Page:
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I'm resposible for marketing at a good size tech company which, rather befuddlingly (totally not a word), has an incredibly ingrained resistance to collecting data of any kind. I can't get approval to implement any kind of third-party tracking or analytics platform, I can't convince leadership to act on customer feedback when I do manage to collect it, and we have a culture that insists upon doing everything in-house. This means that the stats that I DO have often appear to be totally unreliable or, in many cases, flat out wrong.

Role-wise it's a great career opportunity with a lot of oversight of a huge department but I feel like my hands are completely tied, and I can't see any way to measure whether I've moved the needle or not despite my herculean efforts to do a good job of marketing this product.

Would you up and leave and look at a more junior role elsewhere if that's what it means? Is this a deal breaker, or should I keep at it and focus on less tangible accomplishments? For a growth-minded, analytical marketer it's damn hard.
Appreciate the advice.

  • SE

    Sean Ellis

    almost 5 years ago #

    We don't normally allow anonymous posts on GrowthHackers, but I can understand why you did it. I've asked the moderators to keep it live (and actually submitted an idea recently to our Canvas to support anonymous AskGH).

    Personally, I'd probably leave. Culture is really hard to change and you are probably in for a long battle if you decide to stay.

    If you decide to stick it out, here are a few suggestions:

    User Testing: It's often hard to get people to act on feedback, even if you can show data that suggests problems are widespread. The most effective way around this to show a single video of a person having the problem. It often takes several UserTesting.com sessions of giving the people the task to perform, but if you can video someone with the problem people tend to act pretty quickly.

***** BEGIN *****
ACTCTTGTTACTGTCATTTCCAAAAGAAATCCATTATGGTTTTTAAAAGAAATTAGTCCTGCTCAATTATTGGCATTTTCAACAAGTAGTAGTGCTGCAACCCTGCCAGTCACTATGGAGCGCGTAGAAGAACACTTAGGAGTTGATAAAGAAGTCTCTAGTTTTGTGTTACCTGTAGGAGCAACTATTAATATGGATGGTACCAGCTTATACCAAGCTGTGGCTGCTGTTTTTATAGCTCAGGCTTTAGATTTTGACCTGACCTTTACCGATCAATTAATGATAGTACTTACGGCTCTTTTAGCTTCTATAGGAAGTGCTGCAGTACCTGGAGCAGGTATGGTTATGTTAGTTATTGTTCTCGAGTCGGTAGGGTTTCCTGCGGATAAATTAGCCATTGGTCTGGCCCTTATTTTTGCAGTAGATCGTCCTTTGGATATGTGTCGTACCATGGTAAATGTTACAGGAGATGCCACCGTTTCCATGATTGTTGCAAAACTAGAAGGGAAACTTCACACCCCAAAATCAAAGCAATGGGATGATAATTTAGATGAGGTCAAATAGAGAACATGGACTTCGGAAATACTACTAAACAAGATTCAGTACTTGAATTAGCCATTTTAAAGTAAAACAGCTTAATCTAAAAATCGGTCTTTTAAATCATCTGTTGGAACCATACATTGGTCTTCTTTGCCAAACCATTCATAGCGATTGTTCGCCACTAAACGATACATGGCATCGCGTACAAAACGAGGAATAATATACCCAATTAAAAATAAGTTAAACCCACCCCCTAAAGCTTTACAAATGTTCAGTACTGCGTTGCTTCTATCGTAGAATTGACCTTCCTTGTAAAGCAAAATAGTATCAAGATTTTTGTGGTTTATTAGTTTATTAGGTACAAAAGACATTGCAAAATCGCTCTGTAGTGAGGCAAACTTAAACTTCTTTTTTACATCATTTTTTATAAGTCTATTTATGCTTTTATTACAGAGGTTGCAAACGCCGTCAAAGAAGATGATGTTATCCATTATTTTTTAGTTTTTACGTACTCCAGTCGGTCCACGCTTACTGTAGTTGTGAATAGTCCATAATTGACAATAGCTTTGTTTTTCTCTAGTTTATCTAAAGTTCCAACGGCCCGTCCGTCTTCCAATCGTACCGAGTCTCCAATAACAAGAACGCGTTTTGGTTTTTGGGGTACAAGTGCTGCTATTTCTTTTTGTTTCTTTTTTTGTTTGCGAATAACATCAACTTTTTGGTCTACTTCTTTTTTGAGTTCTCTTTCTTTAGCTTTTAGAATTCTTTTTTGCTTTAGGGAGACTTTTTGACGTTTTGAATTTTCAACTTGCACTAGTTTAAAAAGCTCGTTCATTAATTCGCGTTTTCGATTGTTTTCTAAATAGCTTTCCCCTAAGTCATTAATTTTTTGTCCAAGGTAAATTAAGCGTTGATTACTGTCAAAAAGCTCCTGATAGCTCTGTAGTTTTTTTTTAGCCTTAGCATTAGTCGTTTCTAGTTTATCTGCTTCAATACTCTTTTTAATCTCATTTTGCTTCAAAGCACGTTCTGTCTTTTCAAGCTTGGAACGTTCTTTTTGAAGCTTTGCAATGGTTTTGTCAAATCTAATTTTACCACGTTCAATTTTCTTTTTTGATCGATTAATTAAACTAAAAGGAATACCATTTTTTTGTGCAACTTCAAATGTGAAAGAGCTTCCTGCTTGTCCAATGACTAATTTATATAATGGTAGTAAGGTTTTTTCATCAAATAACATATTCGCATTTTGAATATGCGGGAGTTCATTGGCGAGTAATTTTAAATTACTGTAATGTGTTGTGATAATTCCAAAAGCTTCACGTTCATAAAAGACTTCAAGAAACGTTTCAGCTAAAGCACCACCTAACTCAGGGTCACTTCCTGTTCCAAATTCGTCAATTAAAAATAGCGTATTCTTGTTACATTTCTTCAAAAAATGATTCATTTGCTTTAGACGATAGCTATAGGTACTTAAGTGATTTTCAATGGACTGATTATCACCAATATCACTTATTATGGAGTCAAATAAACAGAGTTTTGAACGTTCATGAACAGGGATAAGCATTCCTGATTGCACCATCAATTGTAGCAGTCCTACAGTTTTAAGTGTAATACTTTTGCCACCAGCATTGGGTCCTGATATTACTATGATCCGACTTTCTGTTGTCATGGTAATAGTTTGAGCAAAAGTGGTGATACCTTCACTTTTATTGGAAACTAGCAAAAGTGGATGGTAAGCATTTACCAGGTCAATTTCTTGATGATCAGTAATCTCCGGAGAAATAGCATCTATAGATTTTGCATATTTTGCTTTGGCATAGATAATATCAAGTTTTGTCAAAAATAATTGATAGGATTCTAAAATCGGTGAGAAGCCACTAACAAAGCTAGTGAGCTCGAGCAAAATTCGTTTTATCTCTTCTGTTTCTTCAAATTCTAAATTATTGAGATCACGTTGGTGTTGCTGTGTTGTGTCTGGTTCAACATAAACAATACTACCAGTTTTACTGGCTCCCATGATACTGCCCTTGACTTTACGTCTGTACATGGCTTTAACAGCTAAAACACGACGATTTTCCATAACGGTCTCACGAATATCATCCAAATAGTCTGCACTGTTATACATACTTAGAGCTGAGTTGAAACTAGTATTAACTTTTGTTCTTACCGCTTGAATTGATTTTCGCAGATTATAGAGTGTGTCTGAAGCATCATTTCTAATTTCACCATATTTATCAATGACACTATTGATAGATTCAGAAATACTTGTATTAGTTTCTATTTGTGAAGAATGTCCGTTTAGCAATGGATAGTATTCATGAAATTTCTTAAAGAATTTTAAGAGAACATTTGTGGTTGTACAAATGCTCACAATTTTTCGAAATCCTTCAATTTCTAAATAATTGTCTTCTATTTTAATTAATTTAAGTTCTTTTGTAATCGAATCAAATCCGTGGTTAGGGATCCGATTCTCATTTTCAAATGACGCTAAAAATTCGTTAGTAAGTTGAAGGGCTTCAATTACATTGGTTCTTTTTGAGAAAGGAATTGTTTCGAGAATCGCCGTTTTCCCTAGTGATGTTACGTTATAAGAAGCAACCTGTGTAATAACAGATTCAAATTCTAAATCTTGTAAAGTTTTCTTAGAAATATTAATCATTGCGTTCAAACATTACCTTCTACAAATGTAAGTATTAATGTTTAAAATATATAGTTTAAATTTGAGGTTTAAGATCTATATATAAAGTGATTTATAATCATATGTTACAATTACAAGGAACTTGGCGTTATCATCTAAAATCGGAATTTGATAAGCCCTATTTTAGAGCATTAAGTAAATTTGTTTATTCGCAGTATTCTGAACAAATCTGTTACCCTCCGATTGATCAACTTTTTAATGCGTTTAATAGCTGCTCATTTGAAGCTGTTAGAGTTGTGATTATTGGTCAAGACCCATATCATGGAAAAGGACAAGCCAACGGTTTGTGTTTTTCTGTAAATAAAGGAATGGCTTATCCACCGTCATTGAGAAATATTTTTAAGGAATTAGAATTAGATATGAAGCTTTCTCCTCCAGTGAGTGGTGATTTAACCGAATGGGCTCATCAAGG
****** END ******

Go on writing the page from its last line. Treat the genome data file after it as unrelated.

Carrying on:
A/B testing and analytics: Work hard to get some little wins by running some easy to implement and track tests based on user feedback. You might need to create a separate landing page environment for testing in order to do this. When you get a win, share it with the broader team and share the process that it took to get it. Over time people will hopefully learn the value of instrumenting your team to run bigger and better tests.

    See if you can make a pitch to the CEO. Explain that you have some ideas that can significantly accelerate growth in the business, but that they generally require a top down approach from the CEO. This may get you fired, but it might also get you a big promotion.

    • AA

      Anuj Adhiya

      almost 5 years ago #

      To @sean's point above, if you can show them the business impact ie $$ lost because of not doing anything, that should work.
      It's hard to believe that any company leadership would say no to making more money.

  • MB

    Morgan Brown

    almost 5 years ago #

    Life is short.

    Work on projects that deserve your skill and with teams and companies that appreciate your talent.

    A company that won't invest time or effort into making you successful doesn't deserve your investment in making them successful.

    There are lots of companies who want help doing just what you described. There are lots of great companies out there.